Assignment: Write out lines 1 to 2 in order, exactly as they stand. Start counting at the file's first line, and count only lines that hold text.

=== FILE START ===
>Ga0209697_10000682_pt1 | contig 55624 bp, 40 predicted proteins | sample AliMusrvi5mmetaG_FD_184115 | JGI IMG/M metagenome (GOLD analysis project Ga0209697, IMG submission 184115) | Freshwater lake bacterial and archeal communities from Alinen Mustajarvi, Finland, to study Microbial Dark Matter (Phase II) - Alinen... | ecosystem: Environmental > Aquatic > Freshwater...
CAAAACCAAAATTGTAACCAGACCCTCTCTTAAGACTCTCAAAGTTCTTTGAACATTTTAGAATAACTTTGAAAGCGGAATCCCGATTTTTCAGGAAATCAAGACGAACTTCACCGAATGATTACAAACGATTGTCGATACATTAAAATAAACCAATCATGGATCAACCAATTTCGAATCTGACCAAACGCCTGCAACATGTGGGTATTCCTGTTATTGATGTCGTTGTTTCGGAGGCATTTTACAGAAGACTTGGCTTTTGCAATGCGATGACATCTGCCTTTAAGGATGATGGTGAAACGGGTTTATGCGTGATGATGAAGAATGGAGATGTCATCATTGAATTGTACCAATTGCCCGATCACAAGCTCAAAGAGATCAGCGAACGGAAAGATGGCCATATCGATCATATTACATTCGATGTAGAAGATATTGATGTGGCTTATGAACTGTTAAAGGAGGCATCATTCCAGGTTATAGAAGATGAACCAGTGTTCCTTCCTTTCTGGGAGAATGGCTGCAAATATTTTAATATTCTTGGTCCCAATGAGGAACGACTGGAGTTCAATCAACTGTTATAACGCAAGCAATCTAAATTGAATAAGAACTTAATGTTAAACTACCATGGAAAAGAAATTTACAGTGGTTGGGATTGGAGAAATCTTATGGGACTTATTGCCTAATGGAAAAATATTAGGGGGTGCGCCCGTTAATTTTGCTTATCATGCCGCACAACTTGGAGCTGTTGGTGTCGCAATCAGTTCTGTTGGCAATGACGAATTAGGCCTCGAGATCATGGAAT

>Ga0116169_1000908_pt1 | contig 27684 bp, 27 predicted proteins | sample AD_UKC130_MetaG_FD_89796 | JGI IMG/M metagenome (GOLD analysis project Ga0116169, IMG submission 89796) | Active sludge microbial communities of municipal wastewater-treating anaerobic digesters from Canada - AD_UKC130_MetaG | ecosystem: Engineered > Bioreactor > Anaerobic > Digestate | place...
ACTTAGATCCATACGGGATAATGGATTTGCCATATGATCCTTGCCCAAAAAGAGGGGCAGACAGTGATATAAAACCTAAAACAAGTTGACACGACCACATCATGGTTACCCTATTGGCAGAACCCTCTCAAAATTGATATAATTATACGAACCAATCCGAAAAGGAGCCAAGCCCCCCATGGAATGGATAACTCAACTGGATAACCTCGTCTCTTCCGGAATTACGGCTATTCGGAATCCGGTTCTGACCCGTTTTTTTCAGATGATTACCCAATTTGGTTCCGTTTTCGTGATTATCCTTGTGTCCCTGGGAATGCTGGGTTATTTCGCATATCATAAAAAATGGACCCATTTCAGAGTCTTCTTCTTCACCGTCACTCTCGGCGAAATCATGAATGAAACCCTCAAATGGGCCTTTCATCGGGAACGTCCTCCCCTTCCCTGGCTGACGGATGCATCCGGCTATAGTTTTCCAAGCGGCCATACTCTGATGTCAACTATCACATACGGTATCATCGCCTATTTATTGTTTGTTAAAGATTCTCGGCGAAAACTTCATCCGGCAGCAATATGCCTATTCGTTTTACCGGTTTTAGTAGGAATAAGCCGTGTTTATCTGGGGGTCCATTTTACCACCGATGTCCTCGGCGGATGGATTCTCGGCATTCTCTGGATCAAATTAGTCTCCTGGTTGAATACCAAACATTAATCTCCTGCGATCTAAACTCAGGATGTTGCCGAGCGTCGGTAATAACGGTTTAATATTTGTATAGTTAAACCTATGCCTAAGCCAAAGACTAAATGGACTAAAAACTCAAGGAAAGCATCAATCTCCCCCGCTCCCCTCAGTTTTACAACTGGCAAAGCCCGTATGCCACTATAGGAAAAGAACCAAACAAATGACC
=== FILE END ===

>Ga0209697_10000682_pt1 | contig 55624 bp, 40 predicted proteins | sample AliMusrvi5mmetaG_FD_184115 | JGI IMG/M metagenome (GOLD analysis project Ga0209697, IMG submission 184115) | Freshwater lake bacterial and archeal communities from Alinen Mustajarvi, Finland, to study Microbial Dark Matter (Phase II) - Alinen... | ecosystem: Environmental > Aquatic > Freshwater...
CAAAACCAAAATTGTAACCAGACCCTCTCTTAAGACTCTCAAAGTTCTTTGAACATTTTAGAATAACTTTGAAAGCGGAATCCCGATTTTTCAGGAAATCAAGACGAACTTCACCGAATGATTACAAACGATTGTCGATACATTAAAATAAACCAATCATGGATCAACCAATTTCGAATCTGACCAAACGCCTGCAACATGTGGGTATTCCTGTTATTGATGTCGTTGTTTCGGAGGCATTTTACAGAAGACTTGGCTTTTGCAATGCGATGACATCTGCCTTTAAGGATGATGGTGAAACGGGTTTATGCGTGATGATGAAGAATGGAGATGTCATCATTGAATTGTACCAATTGCCCGATCACAAGCTCAAAGAGATCAGCGAACGGAAAGATGGCCATATCGATCATATTACATTCGATGTAGAAGATATTGATGTGGCTTATGAACTGTTAAAGGAGGCATCATTCCAGGTTATAGAAGATGAACCAGTGTTCCTTCCTTTCTGGGAGAATGGCTGCAAATATTTTAATATTCTTGGTCCCAATGAGGAACGACTGGAGTTCAATCAACTGTTATAACGCAAGCAATCTAAATTGAATAAGAACTTAATGTTAAACTACCATGGAAAAGAAATTTACAGTGGTTGGGATTGGAGAAATCTTATGGGACTTATTGCCTAATGGAAAAATATTAGGGGGTGCGCCCGTTAATTTTGCTTATCATGCCGCACAACTTGGAGCTGTTGGTGTCGCAATCAGTTCTGTTGGCAATGACGAATTAGGCCTCGAGATCATGGAAT